China Wants to Replace Millions of Workers with Robots
The government’s plan will be crucial to a broader effort to reform China’s economy while also meeting the ambitious production goals laid out in its latest economic blueprint, which aims to double per capita income by 2020 from 2016 levels with at least 6.5 percent annual growth. The success of this effort could, in turn, affect the vitality of the global economy.
The scale and importance of China’s robot ambitions were made clear when the vice president of the People’s Republic of China, Li Yuanchao, appeared at the country’s first major robotics conference, held recently in Beijing. Standing onstage between two humanoid entertainment robots with outsized heads, Li delivered a message from China’s leader, Xi Jinping, congratulating the organizers of the effort. He also made it clear that robotics would be a major priority for the country’s economic future.
Many of the robots on show at the conference’s exhibition hall were service or entertainment robots such as automated vacuum cleaners, cheap drones, or quirky looking machines designed to serve as personal companions. But there were also many industrial robots that signaled the real impetus for China’s robot push: its manufacturing sector.
China is already the world’s largest producer of everything from clothes to electronics, but much of it depends on low-cost, low-skill labor. And even as economic growth has slowed, wages continue to rise across the country as the economy evolves. The Chinese government is also eager to see its workforce diversify and its manufacturing industries become more technologically advanced.
Robots might offer a clever solution to some of these challenges. If more robots can be deployed successfully in many manufacturing plants, this would increase efficiency while also allowing some workers to be replaced. At the same time, because more capable robots will require advanced sensing, manipulation, and intelligence, the drive could help promote the technical expertise of the remaining manufacturing workers, as well as those employed in designing, building, and servicing these manufacturing machines.
The scale of this robot revolution could be enormous. Two years ago China became the world’s largest importer of robots, and the International Federation of Robotics, an industry group, estimates that China will account for more than a third of all industrial robots installed worldwide by 2018. Yet the number of robots per worker in China is far lower than in many industrially advanced countries, indicating a huge potential for growth.
A more comprehensive effort to upgrade China’s manufacturing base is already underway, under a program announced in May known as Made in China 2025, which aims to make China an innovative and green “world manufacturing power” by that year. The effort involves adding connectivity and intelligence to manufacturing equipment and factories, to improve overall flexibility and efficiency. It was inspired by Germany’s Industry 4.0 effort, launched in 2011, and by similar efforts to promote more advanced manufacturing in the U.S.
The robotic component of this overhaul will be about more than just installing more robots in manufacturing plants, however. Some of the tasks currently done by humans cannot easily be automated at low cost while others, such as fine manipulation or visual inspection, will require sophisticated hardware and software to mechanize.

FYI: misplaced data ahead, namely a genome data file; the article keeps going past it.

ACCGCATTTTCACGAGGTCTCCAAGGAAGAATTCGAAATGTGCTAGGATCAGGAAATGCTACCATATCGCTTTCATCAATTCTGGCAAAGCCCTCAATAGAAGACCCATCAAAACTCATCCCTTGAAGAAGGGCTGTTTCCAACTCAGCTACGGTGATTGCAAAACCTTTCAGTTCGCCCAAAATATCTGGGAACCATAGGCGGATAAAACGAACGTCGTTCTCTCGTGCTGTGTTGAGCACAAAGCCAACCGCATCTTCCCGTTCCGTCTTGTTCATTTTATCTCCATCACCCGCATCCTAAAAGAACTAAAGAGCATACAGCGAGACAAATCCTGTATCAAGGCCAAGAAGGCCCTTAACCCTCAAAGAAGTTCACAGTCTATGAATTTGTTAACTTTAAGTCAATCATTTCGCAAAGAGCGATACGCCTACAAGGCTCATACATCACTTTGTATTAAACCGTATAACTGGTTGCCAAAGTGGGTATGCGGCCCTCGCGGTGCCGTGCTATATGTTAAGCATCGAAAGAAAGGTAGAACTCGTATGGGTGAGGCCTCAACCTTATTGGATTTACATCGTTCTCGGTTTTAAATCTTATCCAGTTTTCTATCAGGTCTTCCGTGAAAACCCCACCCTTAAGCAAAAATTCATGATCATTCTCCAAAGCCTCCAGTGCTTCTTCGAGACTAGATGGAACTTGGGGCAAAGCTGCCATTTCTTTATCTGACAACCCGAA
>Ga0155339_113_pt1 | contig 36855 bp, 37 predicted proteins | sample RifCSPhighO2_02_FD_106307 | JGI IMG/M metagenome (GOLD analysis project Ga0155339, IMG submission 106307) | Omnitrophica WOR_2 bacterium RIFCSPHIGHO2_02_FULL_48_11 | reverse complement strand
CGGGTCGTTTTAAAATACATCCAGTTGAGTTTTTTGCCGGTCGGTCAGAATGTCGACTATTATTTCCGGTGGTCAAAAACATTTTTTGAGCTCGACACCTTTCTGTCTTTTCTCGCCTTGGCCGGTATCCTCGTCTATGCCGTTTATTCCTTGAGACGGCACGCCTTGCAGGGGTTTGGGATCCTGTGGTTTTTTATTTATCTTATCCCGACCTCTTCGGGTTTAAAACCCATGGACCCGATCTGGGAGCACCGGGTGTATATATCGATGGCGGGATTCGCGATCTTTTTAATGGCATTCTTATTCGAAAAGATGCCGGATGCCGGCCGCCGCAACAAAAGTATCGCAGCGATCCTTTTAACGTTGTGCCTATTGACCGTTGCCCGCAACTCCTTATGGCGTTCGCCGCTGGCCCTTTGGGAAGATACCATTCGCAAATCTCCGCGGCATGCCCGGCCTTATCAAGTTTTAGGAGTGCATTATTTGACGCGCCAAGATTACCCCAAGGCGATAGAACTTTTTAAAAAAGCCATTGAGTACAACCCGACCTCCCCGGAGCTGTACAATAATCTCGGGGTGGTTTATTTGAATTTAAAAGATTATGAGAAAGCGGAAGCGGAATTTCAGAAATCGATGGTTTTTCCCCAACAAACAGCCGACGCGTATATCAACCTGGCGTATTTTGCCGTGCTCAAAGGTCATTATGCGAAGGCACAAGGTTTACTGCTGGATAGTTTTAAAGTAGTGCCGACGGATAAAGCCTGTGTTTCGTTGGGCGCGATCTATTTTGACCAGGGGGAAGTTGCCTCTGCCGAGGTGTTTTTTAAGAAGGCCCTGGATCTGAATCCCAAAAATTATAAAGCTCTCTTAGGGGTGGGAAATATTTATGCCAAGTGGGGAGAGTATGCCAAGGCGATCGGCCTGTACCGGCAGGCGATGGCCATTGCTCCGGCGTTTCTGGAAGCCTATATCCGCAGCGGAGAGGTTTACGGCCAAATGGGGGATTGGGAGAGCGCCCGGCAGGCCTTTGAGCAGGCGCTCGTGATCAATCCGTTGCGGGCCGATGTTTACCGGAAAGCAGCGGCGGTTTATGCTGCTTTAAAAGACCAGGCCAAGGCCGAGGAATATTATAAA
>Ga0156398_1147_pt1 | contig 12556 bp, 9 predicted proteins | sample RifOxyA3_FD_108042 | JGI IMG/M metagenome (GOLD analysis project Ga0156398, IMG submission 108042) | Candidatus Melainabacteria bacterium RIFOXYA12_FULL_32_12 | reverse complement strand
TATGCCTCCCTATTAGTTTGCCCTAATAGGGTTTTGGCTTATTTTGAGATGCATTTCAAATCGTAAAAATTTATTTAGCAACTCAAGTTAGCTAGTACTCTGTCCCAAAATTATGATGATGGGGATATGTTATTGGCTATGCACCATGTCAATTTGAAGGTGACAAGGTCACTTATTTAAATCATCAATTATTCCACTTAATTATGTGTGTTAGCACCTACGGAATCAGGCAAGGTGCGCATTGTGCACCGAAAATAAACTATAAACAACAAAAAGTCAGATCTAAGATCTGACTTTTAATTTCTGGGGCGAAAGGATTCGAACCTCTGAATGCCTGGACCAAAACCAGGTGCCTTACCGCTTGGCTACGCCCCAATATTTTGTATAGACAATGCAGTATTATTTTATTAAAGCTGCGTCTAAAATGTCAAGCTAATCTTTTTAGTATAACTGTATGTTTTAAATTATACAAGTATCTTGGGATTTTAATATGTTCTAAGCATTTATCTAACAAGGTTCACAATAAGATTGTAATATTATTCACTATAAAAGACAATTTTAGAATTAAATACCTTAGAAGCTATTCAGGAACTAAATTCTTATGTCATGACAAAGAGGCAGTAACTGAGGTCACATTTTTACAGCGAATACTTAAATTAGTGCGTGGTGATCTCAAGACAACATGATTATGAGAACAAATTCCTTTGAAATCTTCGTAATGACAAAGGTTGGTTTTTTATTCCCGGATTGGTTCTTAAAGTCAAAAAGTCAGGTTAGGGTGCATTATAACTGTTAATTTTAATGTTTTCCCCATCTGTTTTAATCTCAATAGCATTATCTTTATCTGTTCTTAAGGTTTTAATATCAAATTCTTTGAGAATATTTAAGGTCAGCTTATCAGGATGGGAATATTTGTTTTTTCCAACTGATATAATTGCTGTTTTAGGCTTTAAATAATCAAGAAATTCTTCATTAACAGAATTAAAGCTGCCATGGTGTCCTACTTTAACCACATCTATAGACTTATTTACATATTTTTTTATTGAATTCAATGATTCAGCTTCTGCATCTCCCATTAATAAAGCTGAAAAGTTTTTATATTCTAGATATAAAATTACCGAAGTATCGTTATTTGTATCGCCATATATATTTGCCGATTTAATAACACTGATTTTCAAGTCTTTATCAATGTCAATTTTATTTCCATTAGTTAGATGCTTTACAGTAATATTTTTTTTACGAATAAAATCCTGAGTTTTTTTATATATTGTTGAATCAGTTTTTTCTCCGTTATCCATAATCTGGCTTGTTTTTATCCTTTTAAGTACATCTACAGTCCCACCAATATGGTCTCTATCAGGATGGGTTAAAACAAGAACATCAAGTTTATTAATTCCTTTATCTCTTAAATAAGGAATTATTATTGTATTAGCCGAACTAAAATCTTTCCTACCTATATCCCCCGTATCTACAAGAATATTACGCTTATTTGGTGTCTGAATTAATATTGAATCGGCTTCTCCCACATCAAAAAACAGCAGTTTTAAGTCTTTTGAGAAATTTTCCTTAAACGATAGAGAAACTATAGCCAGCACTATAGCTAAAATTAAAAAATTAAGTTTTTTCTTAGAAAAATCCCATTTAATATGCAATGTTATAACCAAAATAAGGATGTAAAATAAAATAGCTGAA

Tianran Wang, a member of the Chinese Academy of Engineering and an expert on industrial automation, spoke about China’s manufacturing industry at the Beijing event. He said that it lagged behind those of other nations and would need a major technological overhaul. He also emphasized that part of the challenge will be figuring out which tasks can be automated most effectively, and how machines and humans can share the workload. “Not all labor-intensive industry can be automated,” Tianran said. “We need hybrid automation.”
China may soon become not only an important market for more advanced robotic technology, but a producer of more advanced robot systems itself. Many international robot makers were present at the Beijing conference, including the German giant Kuka and the Swiss company ABB. But dozens of Chinese robot companies were also present, including some companies that have only been around for a few years.
Siasun, an industrial robot manufacturer based in Shanghai, is developing a range of robots designed to help factories automate more of their work. In an industrial park on the outskirts of the city, at a showroom where the company demonstrates new products to prospective customers, I saw a dexterous new six-axis robot arm in action as well as wheeled robots that move products from one part of a production line to the next. The company is also developing robotic solutions that are customized for specific industries, such as a robot for painting the sides of ships by climbing up and down a cable that hangs down the side of the hull.
Daokui Qu, the president of Siansun, said the priorities for robot makers would be to develop more flexible systems with advanced sensing, as well as finding better ways for robots to toil effectively and safely alongside human workers. He added that the company had already received a lot of orders for the mobile robot arm it was developing, and that it was developing a gesture-controlled robot that should be easier for workers to interact with.
Before leaving the stage to tour the Beijing conference’s exhibition hall, Vice President Li suggested that robotics researchers and companies from outside the country would be welcome to take part in the country’s robot revolution: “China would like to welcome robot experts and entrepreneurs from all over the world to communicate and coӧperate with us, in order to push forward the development of robot technology and industry.”
From : MIT Technology Review